Leo Laporte (00:30:42):
Actually don't just play the games, you actually drop into Linux on that thing.

Daniel Rubino or Dan Patterson (00:30:46):
Oh yeah, absolutely. There's desktop mode. You, you click two buttons and you're in desktop mode. It'll plug right into your monitor. They sell a dock for it, that props it up and plugs into your monitor and just runs. Or you can install Windows 11 <laugh>,

Leo Laporte (00:30:59):
Or you can Right, exactly. The Rock Alli, the r g ally from Asis is a Windows machine, which I thought was kind of surprising. Yeah,

Daniel Rubino or Dan Patterson (00:31:06):
It's a really good device. Is it? I played

Leo Laporte (00:31:09):
With the Steam deck when we, when it first came out, I was pre-order and all that. And I just, it's like I, the game I play, which is actually interesting that you should mention this is a $20 indie game outta Sweden, 10 developers called Heim. But it's incredibly competitive, compelling. Oh yeah. And in fact, they've, they've made hundreds of millions of dollars. They haven't even come out of beta yet. They're just like raking it in. And I played it on the steam deck and it, I just wanted to go back to my big monitor. I felt very constrained. But I guess you have a new baby. You don't get to sit down in your office.

Daniel Rubino or Dan Patterson (00:31:43):
That's what I was gonna say. The benefit of the handheld is you can sit on the couch with your significant others, pretend you're

Leo Laporte (00:31:49):
Paying a

Daniel Rubino or Dan Patterson (00:31:49):
Attention to the kids, watching tv, hanging out with their pets, hanging out with everybody. But still kind of game. In my

Leo Laporte (00:31:54):
Day, all I had was a Blackberry. I couldn't <laugh> Yeah. Couldn't escape

Daniel Rubino or Dan Patterson (00:31:58):
Otherwise to go like, buy family. I'm going into the next room. Close the door. See? Right. It's a very like the have the, to play games like Pre Prete deck or pre switch to play games. Seriously. You, it was a fairly anti-social activity. That's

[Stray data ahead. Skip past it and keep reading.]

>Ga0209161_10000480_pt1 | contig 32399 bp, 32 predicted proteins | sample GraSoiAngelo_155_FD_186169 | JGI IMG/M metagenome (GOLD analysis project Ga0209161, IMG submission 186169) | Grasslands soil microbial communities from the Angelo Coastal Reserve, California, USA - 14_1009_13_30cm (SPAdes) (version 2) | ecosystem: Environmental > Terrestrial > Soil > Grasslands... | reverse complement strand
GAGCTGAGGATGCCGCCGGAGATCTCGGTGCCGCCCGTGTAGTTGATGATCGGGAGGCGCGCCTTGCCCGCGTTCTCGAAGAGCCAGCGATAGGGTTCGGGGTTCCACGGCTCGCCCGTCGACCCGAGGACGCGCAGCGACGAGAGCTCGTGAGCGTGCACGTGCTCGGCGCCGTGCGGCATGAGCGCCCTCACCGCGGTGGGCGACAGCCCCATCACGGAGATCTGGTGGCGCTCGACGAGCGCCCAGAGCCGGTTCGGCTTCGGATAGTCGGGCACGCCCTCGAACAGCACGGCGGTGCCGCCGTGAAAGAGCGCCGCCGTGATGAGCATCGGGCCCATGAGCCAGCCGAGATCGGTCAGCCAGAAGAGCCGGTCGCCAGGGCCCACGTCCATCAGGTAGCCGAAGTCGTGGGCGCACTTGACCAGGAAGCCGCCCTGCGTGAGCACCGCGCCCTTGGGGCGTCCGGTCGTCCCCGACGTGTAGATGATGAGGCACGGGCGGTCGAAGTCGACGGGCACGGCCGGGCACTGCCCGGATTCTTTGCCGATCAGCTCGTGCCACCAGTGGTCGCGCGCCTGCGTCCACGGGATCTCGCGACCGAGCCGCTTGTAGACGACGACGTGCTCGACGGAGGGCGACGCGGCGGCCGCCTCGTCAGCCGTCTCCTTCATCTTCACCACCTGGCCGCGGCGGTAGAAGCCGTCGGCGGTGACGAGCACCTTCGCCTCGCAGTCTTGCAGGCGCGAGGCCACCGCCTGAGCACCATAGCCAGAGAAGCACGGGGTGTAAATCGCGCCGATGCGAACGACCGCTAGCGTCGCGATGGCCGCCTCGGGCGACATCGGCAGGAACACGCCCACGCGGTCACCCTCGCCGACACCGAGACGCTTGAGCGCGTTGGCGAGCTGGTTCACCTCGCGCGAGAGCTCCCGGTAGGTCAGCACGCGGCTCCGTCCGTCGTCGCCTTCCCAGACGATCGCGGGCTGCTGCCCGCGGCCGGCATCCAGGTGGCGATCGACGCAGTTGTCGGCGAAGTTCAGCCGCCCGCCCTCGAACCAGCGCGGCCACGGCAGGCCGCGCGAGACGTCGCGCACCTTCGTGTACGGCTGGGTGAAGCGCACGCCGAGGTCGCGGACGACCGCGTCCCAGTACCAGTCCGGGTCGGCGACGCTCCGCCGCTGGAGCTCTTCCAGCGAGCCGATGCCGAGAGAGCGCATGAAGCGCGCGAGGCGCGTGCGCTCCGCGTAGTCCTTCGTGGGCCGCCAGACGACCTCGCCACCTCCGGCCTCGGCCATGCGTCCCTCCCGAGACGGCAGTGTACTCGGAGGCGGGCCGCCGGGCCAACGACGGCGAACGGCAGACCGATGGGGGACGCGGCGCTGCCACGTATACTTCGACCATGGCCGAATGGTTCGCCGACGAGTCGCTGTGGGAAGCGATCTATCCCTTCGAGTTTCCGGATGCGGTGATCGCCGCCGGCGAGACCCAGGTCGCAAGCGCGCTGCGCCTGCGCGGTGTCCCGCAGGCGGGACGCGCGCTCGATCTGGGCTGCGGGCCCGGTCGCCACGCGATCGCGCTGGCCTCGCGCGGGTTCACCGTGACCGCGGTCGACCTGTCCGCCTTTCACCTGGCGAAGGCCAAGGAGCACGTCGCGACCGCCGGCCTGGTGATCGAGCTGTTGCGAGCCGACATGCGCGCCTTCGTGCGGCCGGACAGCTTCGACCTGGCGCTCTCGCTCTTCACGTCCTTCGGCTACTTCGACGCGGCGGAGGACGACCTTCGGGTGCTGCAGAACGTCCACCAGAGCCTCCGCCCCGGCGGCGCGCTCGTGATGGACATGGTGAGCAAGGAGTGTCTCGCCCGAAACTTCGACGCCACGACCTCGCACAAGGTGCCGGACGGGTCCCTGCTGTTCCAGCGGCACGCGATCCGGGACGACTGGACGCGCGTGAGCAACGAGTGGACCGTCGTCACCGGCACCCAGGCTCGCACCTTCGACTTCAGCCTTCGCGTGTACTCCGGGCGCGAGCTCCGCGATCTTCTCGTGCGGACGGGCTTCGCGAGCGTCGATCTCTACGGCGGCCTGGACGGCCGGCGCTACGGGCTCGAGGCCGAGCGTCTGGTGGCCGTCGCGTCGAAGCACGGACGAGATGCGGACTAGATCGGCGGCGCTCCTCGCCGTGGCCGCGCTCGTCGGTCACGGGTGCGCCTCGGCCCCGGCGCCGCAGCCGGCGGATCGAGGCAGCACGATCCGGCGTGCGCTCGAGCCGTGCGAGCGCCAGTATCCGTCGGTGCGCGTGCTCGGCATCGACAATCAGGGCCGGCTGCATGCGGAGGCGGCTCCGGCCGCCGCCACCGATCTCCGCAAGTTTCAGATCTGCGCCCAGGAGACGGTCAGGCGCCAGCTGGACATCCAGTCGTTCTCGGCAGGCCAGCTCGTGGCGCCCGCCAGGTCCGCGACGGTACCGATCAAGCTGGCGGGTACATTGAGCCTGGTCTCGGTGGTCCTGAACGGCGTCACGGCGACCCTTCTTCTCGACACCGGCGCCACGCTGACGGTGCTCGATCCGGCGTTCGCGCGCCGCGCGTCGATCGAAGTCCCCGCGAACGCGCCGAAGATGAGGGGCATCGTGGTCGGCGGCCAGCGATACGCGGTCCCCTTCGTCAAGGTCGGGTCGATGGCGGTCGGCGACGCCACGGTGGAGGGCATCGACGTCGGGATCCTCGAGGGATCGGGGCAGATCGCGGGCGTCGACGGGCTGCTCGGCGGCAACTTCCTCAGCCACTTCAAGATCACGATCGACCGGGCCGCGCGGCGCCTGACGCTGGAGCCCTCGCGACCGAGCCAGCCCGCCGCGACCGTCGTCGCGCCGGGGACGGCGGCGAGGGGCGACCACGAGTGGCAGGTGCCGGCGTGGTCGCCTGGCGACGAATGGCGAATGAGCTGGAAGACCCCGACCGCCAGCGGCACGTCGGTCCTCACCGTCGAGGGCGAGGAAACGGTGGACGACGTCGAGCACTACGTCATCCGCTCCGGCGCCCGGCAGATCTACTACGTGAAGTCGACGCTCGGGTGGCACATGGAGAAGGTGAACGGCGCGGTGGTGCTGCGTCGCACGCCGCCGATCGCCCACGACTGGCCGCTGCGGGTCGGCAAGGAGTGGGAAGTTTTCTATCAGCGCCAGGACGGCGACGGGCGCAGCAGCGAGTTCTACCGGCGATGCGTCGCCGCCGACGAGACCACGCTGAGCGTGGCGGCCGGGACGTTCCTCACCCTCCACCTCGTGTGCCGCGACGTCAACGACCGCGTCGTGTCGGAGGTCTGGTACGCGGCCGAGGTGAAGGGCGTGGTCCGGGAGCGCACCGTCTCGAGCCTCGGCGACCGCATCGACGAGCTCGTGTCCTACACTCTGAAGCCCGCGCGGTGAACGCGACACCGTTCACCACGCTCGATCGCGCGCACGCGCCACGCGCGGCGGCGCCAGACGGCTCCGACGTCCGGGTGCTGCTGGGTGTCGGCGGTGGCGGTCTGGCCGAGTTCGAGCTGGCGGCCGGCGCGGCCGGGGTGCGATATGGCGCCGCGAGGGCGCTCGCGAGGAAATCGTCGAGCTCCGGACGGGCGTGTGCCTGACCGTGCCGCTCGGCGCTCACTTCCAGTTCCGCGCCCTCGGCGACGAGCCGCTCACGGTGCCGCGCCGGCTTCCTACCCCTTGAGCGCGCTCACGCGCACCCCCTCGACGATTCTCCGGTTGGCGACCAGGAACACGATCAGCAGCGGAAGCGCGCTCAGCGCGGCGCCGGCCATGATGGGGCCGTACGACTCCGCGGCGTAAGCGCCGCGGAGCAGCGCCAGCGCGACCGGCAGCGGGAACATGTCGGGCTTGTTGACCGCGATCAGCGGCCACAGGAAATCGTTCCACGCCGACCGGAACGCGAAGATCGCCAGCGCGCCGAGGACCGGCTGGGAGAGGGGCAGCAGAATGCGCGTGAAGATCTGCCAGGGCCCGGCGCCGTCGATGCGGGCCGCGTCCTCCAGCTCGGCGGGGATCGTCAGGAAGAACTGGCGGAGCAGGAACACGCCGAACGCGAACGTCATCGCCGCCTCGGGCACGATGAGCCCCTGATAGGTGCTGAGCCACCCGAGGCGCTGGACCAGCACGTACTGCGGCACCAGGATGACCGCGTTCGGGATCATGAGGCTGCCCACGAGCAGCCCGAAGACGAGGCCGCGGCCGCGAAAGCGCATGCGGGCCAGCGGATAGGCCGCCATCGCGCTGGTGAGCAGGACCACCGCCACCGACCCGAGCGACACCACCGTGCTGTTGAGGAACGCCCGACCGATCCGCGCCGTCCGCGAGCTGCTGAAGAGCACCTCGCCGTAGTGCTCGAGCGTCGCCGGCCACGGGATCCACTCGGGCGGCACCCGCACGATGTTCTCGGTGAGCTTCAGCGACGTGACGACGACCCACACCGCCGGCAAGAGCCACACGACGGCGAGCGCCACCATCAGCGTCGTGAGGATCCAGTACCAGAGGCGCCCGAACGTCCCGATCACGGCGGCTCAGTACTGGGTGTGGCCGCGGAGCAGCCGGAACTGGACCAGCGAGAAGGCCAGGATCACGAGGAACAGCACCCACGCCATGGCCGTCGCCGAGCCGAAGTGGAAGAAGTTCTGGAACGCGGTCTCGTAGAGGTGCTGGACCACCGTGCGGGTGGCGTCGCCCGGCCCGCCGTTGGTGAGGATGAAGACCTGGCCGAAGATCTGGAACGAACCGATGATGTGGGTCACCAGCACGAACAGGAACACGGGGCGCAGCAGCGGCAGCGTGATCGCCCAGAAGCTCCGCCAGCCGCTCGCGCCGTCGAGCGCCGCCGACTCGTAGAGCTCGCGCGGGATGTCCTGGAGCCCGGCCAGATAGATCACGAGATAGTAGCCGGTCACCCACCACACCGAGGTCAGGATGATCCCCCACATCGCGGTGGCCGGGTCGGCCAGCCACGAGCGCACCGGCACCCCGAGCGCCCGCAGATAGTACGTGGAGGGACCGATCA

Leo Laporte (00:32:14):
True. Yeah. Yeah. I love, actually, I liked the Switch a lot, but it saved me in the, in the beginnings of the pandemic playing animal, crossing New Horizons. And people love the Zelda games and, you know, I mean, yeah, the Switch has been a great success. Aar, you don't play any game. I don't understand you. I

Abrar Al-Heeti (00:32:33):
Know. It's, you know, the more I think about it, it is really good. Bizarre. You're missing out. I mean, growing up, like my, we had like my brother's old Super Nintendo that I would like play on when I was super bored. So I've played like the classics, like the Donkey Kongs and the Mario cards, but it's literally been like 15 years since I think I've like, really? Actually wait, I had a, we had a, we growing up, okay, so I guess we played like, like rock band and like, but I don't dunno if that counts, but like, that's really the extent of it.

Leo Laporte (00:32:57):
Point out this is Microsoft's vision is they know they've got us. They want you I

Abrar Al-Heeti (00:33:03):
Know <laugh>.

Leo Laporte (00:33:04):
And, and they, and they're desperate. I mean really the future for they in their mind, I think is mobile. And they really want to get all the people who don't yet play games to play casual mobile games. And I think that's why they spent $70 billion on this <laugh>. How do they get, how do they get a bra? I'll eat

Abrar Al-Heeti (00:33:23):
It. That's the challenge. I think that's on their list of priorities. That's on, that's on there. If,

Leo Laporte (00:33:28):
If you were gonna, if you were, so is it that just games like are waste of time and

Abrar Al-Heeti (00:33:33):
It's somehow I've just never felt compelled to do that? I always, I feel like social media has occupied my time, so I'm like, that's enough of a time waster. And then if I'm not doing that, I'm like, let me be a decent human being and like read a book every now and then. And so there's no room for like, oh, let me get a gaming console. Oh.

Leo Laporte (00:33:50):
But this is why I play Vehi because I can listen to a book while I'm playing Heim. It's perfect. I, I don't feel guilty. I'll write, I'm powering through books <laugh> and I'm gaming. It's great. You should try that.

Abrar Al-Heeti (00:34:04):
I'll take, yeah, I'll take notes from you. This'll, this will be my, you know, my way in <laugh> my foot in the, I

Daniel Rubino or Dan Patterson (00:34:09):